Enhancing sensitivity of graphene gas sensors using molecular doping
Physical Sciences : Materials and Compounds
Available for licensing
- Deji Akinwande, Ph.D. , Electrical and Computer Engineering
- Seyedeh Maryam Mortazavi Zanjani , University of Texas at Austin
- Mir Sadeghi, M.S. , Nascent
- Milo Holt, B.S. , Microelectronics Research Center
Detecting the presence of gas molecules is of prominent importance for controlling chemical processes, safety systems, and industrial and medical applications. Despite enormous progress in developing and improving various types of gas sensors, sensors with higher sensitivity, lower sensing limit, and lower cost that can perform at room temperature remain desirable. Graphene is a promising candidate for gas sensing applications due to its unique transport properties, exceptionally high surface-to-volume ratio, and low electrical noise.
Researchers at The University of Texas at Austin have demonstrated that the sensitivity of a graphene sensor to a gas molecule can be significantly enhanced using molecular doping, which was found to be as effective as substitutional doping and more effective than electric-field doping.
The room temperature sensitivity of NO2-doped graphene to NH3 was measured to be comparable to sensitivity of graphene doped with substitutional boron atoms and superior to that of as-fabricated graphene by an order of magnitude. The detection limit for doped graphene sensors was estimated to be ~200 ppb, which can potentially be improved with extended exposure to NO2, compared to ~1.4 ppm before doping. While the stability analysis of NO2-doped graphene sensors indicates that this doping method is not completely stable, this study nevertheless presents molecular doping as a candidate technique for sensitivity improvement by enhancing the initial carrier concentration.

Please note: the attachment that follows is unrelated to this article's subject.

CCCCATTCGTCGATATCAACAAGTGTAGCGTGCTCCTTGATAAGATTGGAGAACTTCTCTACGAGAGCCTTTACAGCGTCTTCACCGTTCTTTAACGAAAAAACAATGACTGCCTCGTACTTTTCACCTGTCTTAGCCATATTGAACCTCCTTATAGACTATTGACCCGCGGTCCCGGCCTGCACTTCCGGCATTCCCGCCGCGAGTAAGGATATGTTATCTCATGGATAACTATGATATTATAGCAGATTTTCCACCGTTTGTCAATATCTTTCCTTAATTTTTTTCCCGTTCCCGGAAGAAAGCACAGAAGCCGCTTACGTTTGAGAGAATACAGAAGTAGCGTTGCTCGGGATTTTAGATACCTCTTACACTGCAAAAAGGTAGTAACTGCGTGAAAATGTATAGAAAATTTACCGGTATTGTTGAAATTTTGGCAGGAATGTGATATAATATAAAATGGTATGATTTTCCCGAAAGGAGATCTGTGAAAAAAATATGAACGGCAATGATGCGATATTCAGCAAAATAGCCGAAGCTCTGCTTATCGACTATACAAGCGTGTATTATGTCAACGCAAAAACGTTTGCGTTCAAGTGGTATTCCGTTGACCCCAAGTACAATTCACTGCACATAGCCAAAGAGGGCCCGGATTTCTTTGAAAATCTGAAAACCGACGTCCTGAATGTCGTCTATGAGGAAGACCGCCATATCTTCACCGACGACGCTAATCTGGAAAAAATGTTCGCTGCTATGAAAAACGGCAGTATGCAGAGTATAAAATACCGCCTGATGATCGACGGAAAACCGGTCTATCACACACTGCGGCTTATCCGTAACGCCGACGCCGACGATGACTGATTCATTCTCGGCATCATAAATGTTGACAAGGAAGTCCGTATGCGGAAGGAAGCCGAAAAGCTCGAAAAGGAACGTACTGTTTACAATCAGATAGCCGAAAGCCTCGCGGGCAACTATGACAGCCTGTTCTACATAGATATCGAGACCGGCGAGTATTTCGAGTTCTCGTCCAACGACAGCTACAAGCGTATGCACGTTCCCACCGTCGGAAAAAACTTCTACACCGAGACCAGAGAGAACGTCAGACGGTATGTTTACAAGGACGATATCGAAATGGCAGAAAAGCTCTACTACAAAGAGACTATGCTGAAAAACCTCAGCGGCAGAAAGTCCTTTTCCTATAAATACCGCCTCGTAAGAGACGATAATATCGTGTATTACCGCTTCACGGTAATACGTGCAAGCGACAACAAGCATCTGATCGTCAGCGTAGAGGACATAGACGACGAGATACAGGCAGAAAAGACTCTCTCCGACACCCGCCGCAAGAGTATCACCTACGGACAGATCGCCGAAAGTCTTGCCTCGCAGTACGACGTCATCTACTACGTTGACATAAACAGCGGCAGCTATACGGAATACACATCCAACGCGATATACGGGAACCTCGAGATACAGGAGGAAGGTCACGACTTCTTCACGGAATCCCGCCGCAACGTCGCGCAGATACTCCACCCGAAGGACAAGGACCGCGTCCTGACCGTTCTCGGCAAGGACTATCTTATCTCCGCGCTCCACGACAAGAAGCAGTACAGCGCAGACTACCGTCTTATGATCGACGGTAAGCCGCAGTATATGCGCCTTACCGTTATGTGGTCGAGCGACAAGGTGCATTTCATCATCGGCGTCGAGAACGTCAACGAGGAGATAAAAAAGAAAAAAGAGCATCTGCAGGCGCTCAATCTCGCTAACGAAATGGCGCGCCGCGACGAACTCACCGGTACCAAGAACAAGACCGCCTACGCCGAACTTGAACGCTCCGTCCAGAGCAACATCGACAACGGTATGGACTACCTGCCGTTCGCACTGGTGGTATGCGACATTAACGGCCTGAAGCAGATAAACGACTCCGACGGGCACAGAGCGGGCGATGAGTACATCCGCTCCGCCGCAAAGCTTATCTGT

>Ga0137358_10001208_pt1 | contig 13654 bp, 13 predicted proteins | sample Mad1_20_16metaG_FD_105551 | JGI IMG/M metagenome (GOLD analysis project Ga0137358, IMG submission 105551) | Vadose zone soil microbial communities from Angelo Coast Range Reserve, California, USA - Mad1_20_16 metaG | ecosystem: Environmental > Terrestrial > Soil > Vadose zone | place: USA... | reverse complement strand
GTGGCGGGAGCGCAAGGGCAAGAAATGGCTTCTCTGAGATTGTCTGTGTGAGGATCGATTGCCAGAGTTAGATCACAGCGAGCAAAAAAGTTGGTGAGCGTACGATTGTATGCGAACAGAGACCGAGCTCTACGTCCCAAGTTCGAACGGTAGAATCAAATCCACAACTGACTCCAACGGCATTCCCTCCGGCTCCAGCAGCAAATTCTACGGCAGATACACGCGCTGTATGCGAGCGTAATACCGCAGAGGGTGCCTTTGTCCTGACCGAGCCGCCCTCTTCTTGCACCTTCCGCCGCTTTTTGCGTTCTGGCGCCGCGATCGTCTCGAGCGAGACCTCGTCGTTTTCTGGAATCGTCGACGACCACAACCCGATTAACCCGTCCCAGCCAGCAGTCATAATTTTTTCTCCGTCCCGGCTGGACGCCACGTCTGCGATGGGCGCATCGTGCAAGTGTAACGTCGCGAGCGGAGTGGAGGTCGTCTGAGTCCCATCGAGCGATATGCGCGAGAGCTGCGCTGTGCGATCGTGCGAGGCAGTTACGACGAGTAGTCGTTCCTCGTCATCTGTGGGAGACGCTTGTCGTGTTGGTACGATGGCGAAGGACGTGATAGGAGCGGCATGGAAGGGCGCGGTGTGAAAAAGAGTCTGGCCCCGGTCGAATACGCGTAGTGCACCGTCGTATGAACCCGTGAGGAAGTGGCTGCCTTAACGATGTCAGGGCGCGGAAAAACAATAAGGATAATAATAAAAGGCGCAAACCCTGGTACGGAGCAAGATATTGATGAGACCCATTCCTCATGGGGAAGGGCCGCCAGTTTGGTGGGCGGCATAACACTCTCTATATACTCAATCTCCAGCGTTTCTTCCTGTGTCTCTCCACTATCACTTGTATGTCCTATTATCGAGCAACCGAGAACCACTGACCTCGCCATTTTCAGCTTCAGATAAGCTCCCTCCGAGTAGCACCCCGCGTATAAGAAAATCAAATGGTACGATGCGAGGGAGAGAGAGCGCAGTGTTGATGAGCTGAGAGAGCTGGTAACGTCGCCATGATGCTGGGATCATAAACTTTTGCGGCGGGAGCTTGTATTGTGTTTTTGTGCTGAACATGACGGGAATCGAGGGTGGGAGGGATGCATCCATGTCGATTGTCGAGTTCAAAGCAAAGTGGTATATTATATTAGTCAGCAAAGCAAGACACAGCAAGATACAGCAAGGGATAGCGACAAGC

Such high levels of doping cannot be readily obtained via the electric field effect in real applications due to restrictions on power consumption and maximum supply voltage, especially for the case of CMOS-compatible integrated sensors. Electrical characterization and Raman spectroscopy results proved that the observed sensitivity enhancement was due to localized hole doping of graphene via adsorption of NO2 molecules.
- The device offers an order of magnitude improvement in sensitivity and response time over existing electrochemical sensors.
- The invention takes advantage of the low cost and miniaturization potential of existing CMOS fabrication infrastructures.
- Direct integration of the sensor material with a back-end MOS ring oscillator makes for an inherently wireless solution.
- No heating is required for device operation (operates at room temperature).
- The graphene sensor element contains no finite exhaustible electrolyte, as is the case for electrochemical sensors.
The gas sensor market is projected to reach $2.7B by the year 2020, with toxic gas sensing for environmental safety in the auto industry and industrial manufacturing applications accounting for a significant percentage of that growth [Gas Sensors Market Analysis by Product and Segment Forecasts to 2020, Grand View Research, 2014].
- 1 U.S. patent issued: 9,869,651